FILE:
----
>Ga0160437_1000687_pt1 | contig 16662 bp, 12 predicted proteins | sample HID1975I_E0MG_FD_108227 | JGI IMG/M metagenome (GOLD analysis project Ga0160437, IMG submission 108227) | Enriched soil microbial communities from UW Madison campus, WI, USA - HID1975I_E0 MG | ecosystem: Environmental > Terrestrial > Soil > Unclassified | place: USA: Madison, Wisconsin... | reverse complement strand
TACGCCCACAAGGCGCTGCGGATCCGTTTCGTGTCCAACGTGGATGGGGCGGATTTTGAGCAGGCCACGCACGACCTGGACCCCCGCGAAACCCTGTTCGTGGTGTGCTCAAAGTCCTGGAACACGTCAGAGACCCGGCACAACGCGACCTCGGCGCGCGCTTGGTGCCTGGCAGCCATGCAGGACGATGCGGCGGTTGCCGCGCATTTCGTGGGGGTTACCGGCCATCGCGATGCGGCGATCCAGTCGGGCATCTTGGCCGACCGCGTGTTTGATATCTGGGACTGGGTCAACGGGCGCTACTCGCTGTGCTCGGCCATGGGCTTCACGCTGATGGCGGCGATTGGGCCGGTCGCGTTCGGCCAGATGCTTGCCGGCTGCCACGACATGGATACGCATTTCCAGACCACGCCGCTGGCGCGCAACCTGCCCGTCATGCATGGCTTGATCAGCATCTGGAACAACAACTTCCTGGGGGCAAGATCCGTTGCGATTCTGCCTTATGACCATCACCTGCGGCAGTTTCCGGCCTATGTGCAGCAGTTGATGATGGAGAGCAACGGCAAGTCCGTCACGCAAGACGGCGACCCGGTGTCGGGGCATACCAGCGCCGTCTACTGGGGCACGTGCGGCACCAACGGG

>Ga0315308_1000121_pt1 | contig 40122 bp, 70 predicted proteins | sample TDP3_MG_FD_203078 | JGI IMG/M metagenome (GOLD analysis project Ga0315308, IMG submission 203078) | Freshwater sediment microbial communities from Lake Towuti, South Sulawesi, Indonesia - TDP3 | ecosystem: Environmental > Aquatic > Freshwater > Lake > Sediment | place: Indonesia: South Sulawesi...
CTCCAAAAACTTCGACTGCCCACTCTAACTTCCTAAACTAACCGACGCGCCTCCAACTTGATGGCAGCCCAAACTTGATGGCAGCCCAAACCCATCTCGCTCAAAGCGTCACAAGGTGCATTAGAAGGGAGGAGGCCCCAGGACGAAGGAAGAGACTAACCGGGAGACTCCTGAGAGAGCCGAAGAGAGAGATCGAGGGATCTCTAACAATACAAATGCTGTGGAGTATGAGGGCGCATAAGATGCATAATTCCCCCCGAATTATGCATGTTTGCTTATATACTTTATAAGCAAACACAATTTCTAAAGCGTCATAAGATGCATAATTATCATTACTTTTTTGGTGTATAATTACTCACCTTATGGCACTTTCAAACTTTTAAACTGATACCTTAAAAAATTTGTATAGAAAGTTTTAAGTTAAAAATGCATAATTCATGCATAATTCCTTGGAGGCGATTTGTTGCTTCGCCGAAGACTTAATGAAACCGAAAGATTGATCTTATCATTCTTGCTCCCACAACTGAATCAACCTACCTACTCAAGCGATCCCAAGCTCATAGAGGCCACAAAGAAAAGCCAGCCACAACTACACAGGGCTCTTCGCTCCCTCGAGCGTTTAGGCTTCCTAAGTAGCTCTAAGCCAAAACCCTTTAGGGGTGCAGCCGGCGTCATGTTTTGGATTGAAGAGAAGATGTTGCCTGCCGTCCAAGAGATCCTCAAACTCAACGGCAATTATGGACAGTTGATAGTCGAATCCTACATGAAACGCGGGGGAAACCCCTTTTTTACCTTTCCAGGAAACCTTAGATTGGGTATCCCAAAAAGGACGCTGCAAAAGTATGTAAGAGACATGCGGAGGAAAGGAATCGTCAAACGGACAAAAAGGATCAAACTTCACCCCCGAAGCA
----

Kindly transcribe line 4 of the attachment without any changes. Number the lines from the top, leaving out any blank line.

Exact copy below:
CTCCAAAAACTTCGACTGCCCACTCTAACTTCCTAAACTAACCGACGCGCCTCCAACTTGATGGCAGCCCAAACTTGATGGCAGCCCAAACCCATCTCGCTCAAAGCGTCACAAGGTGCATTAGAAGGGAGGAGGCCCCAGGACGAAGGAAGAGACTAACCGGGAGACTCCTGAGAGAGCCGAAGAGAGAGATCGAGGGATCTCTAACAATACAAATGCTGTGGAGTATGAGGGCGCATAAGATGCATAATTCCCCCCGAATTATGCATGTTTGCTTATATACTTTATAAGCAAACACAATTTCTAAAGCGTCATAAGATGCATAATTATCATTACTTTTTTGGTGTATAATTACTCACCTTATGGCACTTTCAAACTTTTAAACTGATACCTTAAAAAATTTGTATAGAAAGTTTTAAGTTAAAAATGCATAATTCATGCATAATTCCTTGGAGGCGATTTGTTGCTTCGCCGAAGACTTAATGAAACCGAAAGATTGATCTTATCATTCTTGCTCCCACAACTGAATCAACCTACCTACTCAAGCGATCCCAAGCTCATAGAGGCCACAAAGAAAAGCCAGCCACAACTACACAGGGCTCTTCGCTCCCTCGAGCGTTTAGGCTTCCTAAGTAGCTCTAAGCCAAAACCCTTTAGGGGTGCAGCCGGCGTCATGTTTTGGATTGAAGAGAAGATGTTGCCTGCCGTCCAAGAGATCCTCAAACTCAACGGCAATTATGGACAGTTGATAGTCGAATCCTACATGAAACGCGGGGGAAACCCCTTTTTTACCTTTCCAGGAAACCTTAGATTGGGTATCCCAAAAAGGACGCTGCAAAAGTATGTAAGAGACATGCGGAGGAAAGGAATCGTCAAACGGACAAAAAGGATCAAACTTCACCCCCGAAGCA